The Goldfish said...

Ruth, absolutely. I imagine (hope) we all get those where to look moments around people who we're not used to, but short of rounding up everyone who is "different" in any way, shape or form, it is entirely up to individual to address this stuff.

Anne - Thank you. I was kind of hoping the Harvard study would let us all off the hook and we could merely attribute any weight issues we have to our large friends and family members.

Mary, you are a hideously intolerant person, aren't you? ;-P

We only need to address our negative emotions where they influence behaviour which causes a problem to other people. It is perfectly reasonable that you have your own criteria for sexual attraction - nobody can complain about that, however specific you might be. Similarly, in our culture, it is perfectly reasonable to desire to be able to walk down the street without all your neighbours coming out of their houses with no clothes on. Thank goodness!

One might argue that this distaste for nudity, for example, isn't rational and there's nothing gruesome about the naked body, but since most people are happy wearing clothes most of the time, we don't have to address that one.

However, we do have to address those behaviours, however strong the emotions which influence them, which cause us to exercise prejudice.

As Ruth says, there are some people who feel extremely uncomfortable around disabled people for different reasons. This isn't acceptable; you can't refuse to work with disabled colleagues or not allow disabled people into your presence. And yet some people continue to regard this revulsion as natural. And if it's natural, they argue, then it's okay.

This isn't about keeping every thought we have sparkling white, but making sure we behave as fairly as possible.

Medrecgal - you've very right about the contrast between the average and the ideal. And indeed, cultures where the aesthetic ideal (in women at least) is a high Body Mass Index, tend to be ones where access to food resources is variable, and carrying a little weight suggests better health and survival prospects.

However, in the West, so much hinges on advertising and consumerism, and so much of that depends on making people feel a little miserable and unsatisfied. If we all felt okay about our bodies tomorrow, there are entire areas of industry which would collapse...

Anonymous said...

I'm a little out of my league here, but I still feel quite strongly that so much of it is just timing. We've all seen the Rubenesque representations = wealth, success, leisure, of a bygone era.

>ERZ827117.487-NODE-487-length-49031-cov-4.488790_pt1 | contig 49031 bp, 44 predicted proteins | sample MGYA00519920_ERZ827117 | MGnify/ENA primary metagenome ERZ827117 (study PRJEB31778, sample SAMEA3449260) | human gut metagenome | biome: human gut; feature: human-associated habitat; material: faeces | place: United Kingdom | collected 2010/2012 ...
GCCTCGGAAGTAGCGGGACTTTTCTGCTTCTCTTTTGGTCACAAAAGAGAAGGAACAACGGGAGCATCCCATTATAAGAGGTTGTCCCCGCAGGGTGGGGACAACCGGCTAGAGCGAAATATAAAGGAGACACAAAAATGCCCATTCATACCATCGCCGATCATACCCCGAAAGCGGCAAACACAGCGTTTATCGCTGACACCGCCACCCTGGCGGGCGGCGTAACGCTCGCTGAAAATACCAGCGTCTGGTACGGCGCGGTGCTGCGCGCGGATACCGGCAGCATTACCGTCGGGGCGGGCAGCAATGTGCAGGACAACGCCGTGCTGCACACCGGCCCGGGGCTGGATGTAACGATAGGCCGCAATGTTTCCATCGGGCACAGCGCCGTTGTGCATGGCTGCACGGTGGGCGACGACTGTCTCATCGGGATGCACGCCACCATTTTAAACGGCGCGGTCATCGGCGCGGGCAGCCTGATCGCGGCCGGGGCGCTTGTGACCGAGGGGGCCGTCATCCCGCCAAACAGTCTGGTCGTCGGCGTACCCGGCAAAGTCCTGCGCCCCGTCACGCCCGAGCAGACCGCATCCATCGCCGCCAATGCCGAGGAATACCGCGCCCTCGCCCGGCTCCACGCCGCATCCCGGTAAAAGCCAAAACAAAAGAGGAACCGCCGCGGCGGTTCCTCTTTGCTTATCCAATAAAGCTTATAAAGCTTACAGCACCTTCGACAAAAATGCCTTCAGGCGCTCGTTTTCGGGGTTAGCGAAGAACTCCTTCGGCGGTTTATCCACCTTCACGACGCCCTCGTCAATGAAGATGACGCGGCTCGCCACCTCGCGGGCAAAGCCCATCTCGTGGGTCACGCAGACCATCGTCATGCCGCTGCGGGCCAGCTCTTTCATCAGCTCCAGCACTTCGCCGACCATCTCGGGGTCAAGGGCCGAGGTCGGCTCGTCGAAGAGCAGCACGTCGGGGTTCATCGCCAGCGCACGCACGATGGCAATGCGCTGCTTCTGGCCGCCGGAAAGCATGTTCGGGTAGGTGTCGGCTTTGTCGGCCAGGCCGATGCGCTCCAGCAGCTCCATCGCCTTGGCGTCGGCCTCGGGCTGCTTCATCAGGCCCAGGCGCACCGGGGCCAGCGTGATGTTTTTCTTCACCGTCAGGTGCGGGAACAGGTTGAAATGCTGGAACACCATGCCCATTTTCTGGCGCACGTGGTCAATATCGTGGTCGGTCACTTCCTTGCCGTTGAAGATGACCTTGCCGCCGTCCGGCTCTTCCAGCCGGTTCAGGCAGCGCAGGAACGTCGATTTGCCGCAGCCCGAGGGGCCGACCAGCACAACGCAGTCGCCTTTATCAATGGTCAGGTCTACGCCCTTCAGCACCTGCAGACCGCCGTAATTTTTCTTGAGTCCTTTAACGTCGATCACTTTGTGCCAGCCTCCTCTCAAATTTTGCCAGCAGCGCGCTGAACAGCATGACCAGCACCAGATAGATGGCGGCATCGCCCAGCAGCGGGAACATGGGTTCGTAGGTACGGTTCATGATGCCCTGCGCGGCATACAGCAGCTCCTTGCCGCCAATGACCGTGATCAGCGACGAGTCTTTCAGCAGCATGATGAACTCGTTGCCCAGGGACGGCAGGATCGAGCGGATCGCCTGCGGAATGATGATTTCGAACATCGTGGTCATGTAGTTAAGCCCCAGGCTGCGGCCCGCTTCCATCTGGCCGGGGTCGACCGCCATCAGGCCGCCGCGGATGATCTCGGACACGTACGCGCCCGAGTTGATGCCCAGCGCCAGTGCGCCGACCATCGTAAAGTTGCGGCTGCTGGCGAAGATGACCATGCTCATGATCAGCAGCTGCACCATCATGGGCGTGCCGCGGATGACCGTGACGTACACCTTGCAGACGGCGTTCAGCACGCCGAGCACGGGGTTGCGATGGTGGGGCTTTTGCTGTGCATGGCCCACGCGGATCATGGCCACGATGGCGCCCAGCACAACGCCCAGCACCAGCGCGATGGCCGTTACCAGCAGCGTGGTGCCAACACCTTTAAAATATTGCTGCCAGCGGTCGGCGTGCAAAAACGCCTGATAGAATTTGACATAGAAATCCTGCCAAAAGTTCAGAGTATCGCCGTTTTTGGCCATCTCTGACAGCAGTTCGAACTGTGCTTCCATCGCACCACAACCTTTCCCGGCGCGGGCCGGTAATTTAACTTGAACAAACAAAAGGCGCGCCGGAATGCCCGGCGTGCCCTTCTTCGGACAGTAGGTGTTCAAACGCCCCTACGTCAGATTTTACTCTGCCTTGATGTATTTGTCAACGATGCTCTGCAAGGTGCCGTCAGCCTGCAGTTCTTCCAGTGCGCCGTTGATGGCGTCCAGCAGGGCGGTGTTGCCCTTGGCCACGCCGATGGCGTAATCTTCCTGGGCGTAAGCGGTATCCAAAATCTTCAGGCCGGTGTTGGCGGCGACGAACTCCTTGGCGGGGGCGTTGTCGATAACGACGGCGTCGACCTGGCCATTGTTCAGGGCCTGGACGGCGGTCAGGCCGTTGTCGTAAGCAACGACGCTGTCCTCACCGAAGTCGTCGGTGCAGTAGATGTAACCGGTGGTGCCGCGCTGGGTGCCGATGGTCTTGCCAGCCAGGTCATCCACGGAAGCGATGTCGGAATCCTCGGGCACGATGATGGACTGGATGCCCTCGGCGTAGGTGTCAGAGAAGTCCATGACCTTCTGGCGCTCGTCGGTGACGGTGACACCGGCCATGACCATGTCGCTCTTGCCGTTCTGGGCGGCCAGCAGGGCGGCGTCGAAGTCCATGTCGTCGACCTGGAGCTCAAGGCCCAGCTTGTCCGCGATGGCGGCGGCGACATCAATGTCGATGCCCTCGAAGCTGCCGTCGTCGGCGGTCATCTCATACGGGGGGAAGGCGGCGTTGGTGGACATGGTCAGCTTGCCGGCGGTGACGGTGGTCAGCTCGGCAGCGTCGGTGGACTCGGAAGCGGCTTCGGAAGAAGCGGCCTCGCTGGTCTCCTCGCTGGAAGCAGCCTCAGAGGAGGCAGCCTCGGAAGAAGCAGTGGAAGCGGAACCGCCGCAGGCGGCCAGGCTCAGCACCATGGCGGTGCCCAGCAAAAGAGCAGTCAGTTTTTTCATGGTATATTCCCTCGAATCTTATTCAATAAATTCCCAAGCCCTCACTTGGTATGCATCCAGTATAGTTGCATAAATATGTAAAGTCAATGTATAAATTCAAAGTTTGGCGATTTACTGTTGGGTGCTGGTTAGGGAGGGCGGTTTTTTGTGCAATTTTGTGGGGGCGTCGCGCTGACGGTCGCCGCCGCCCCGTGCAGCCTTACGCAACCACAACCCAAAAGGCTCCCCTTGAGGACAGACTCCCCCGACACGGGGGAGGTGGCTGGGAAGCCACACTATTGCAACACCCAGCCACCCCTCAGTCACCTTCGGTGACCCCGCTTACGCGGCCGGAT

Similarly when we were in South Africa many years ago, skinny was considered to be unattractive and also an indication that you were hard up.

But whichever continent you're on and whatever age you live in, we're probably better off adopting and adapting our own set of values to align with a broader perspective than 'quick fix' stereotypes.

Mary said...

Yup, I'm inadequate, but I like myself :)

Anonymous said...

As an CFB (certified fat bastard) myself, I think I ought to shove my sweaty oar in here.

I'll hold my hands up and admit to my own prejudice in this matter. It's correct to say that I don't find extremely overweight women attractive.

But I'd would probably be more likely to find an over- than under-weight woman attractive. I suspect I'm not alone in the male population to have that thought. It'd be nice if you believed us once in a while, though :-)

I realise that's probably showing my own shallowness despite being a CFB myself, but what the hell, at least I'm honest.

And I don't expect anyone to be 'the body beautiful'. What makes a person beautiful - and in particular what makes a person sexually attractive is more to do with the way they project themselves: confidence, eye contact, openness, cheerfulness and so on.

It may be hard to achieve these qualities if you're worried about your physical appearance, but if you can, it makes a hell of a difference...

Wheelchair Dancer said...

So right. Fat prejudice is something I have only just (3-4 years) become aware of. A friend had to educate me. It's miserable what we do to each other.


Gone Fishing said...

I was curious, did othe rpeople extrapolate the obese bit to their own experience with other forms of challenges.

So I posted Goldfish's link and an interesting reponse has come about

Simple - there is quite a big difference between self abuse and the abuse of victims. Fat people have no relationship to those who were savagely or sexually abused by society's dysfunctional people.

Now being me I have ben a little naughty and posted more should you also wish to comment on the thread use the log in as many do, simple and my password is also simple.


Gone Fishing said...

That's Goldfish's link to the BBC article.

My comment on the reply
There is a quite a big difference.....

Can only be there is none so blind as those who cannot see
Hugs to all!